Chris Hadfield’s Featured Book

The Apollo Murders  

A nail-biting Cold War thriller set against a desperate Apollo mission that never really happened…or did it? It’s a very rare book that combines so many things I love, from taut suspense and highly realistic action, to the golden age of space exploration. I couldn’t put it down.” — James Cameron, writer and director of Avatar and Titanic

Strap in and count down for the ride of a lifetime. The #1 bestselling Canadian astronaut Chris Hadfield is back with an exceptional Cold War thriller from the dark heart of the Space Race.

1973. A final, top-secret mission to the Moon. Three astronauts in a tiny module, a quarter of a million miles from home. A quarter of a million miles from help.

As Russian and American crews sprint for a secret bounty hidden away on the lunar surface, old rivalries blossom and the political stakes are stretched to breaking point back on Earth. Houston flight controller Kazimieras “Kaz” Zemeckis must do all he can to keep the NASA crew together, while staying one step ahead of his Soviet rivals. But not everyone on board Apollo 18 is quite who they appear to be.

Full of the fascinating technical detail that fans of The Martian loved, and reminiscent of the thrilling claustrophobia, twists and tension of The Hunt for Red OctoberThe Apollo Murders puts you right there in the moment. Experience the fierce G-forces of launch, the frozen loneliness of Space and the fear of holding on to the outside of a spacecraft orbiting the Earth at 17,000 miles per hour, as told by a former Commander of the International Space Station who has done all of those things in real life.

Buy the Book:
Owl’s Nest Books (Calgary) | Shelf Life Books (Calgary) | Glass Bookshop (Edmonton) | Flying Books (Ontario) | Massy Books (B.C.) | Indigo

Borrow the Book from the Library:
Calgary Public Library

Chris Hadfield’s Other Book

An Astronaut’s Guide to Life on Earth

As Commander of the International Space Station, Chris Hadfield captivated the world with stunning photos and commentary from space. Now, in his first book, Chris offers readers extraordinary stories from his life as an astronaut, and shows how to make the impossible a reality.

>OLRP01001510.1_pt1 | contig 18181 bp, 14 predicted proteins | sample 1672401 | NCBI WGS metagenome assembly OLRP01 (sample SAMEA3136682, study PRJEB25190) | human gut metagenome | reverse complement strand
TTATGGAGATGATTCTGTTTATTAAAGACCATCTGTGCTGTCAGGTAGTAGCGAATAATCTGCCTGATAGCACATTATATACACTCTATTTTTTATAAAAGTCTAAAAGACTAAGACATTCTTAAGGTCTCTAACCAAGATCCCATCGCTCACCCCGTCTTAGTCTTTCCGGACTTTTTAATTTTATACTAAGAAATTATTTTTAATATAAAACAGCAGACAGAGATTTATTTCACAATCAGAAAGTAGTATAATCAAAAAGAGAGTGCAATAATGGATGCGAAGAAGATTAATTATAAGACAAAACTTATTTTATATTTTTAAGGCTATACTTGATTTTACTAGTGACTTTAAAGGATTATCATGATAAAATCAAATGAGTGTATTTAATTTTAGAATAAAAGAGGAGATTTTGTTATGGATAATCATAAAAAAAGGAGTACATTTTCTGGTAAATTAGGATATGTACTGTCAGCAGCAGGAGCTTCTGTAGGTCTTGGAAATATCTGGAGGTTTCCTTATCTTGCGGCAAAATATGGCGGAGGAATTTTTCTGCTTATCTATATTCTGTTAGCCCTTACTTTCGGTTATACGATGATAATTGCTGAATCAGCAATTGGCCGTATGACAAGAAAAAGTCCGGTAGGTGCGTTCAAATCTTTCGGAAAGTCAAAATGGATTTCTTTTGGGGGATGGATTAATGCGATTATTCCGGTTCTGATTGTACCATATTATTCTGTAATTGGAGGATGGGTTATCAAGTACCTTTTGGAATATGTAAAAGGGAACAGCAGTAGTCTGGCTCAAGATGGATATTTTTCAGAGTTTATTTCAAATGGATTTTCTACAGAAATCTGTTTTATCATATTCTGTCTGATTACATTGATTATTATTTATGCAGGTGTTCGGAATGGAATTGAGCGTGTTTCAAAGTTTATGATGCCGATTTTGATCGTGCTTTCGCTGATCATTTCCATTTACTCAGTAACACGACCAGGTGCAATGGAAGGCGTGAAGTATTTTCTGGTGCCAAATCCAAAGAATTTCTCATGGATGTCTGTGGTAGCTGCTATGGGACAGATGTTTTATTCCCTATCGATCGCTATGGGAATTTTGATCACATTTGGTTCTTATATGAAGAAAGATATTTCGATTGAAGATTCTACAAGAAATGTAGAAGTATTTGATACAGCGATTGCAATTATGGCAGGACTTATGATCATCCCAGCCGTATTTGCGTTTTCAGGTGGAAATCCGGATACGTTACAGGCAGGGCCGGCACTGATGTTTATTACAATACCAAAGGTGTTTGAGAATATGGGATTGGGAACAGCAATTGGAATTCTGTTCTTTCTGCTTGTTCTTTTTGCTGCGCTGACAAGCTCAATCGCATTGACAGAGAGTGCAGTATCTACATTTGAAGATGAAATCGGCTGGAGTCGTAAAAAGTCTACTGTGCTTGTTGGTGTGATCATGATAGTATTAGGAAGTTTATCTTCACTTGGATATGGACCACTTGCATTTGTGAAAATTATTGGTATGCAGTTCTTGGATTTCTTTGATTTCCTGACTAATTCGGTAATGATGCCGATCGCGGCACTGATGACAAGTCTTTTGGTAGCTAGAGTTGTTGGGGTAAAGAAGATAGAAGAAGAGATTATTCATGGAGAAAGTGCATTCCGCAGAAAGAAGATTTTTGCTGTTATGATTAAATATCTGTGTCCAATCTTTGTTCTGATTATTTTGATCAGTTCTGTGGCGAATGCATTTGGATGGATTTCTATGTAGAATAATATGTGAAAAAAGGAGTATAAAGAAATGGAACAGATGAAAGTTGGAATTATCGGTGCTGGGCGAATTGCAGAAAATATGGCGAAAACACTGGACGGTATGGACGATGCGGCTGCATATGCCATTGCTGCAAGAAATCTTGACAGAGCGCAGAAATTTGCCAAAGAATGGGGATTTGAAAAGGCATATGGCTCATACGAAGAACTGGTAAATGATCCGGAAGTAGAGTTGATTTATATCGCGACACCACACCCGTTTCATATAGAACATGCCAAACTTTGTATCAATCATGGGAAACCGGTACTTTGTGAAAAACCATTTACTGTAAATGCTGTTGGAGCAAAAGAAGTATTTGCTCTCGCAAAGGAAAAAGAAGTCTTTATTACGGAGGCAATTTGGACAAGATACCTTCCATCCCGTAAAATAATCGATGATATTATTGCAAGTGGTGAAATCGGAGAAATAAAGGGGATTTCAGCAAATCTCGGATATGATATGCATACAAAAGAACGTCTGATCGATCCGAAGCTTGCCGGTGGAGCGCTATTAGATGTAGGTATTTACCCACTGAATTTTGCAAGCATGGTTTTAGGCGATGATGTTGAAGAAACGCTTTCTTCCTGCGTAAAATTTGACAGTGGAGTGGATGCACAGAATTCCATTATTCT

Chris Hadfield decided to become an astronaut after watching the Apollo moon landing with his family on Stag Island, Ontario, when he was nine years old, and it was impossible for Canadians to be astronauts. In 2013, he served as Commander of the International Space Station orbiting the Earth during a five-month mission. Fulfilling this lifelong dream required intense focus, natural ability and a singular commitment to “thinking like an astronaut.” In An Astronaut’s Guide to Life on Earth, Chris gives us a rare insider’s perspective on just what that kind of thinking involves, and how earthbound humans can use it to achieve success and happiness in their lives.

Astronaut training turns popular wisdom about how to be successful on its head. Instead of visualizing victory, astronauts prepare for the worst; always sweat the small stuff; and do care what others think. Chris shows how this unique education comes into play with dramatic anecdotes about going blind during a spacewalk, getting rid of a live snake while piloting a plane, and docking with space station Mir when laser tracking systems fail at the critical moment. Along the way, he shares exhilarating experiences, and challenges, from his 144 days on the ISS, and provides an unforgettable answer to his most-asked question: What’s it really like in outer space?

Written with humour, humility and a profound optimism for the future of space exploration, An Astronaut’s Guide to Life on Earth offers readers not just the inspiring story of one man’s journey to the ISS, but the opportunity to step into his space-boots and think like an astronaut – and renew their commitment to pursuing their own dreams, big or small.

Buy the Book:
Owl’s Nest Books (Calgary) | Shelf Life Books (Calgary) | Glass Bookshop (Edmonton) | Flying Books (Ontario) | Massy Books (B.C.) |  Indigo

Borrow the Book from the Library:
Calgary Public Library

 

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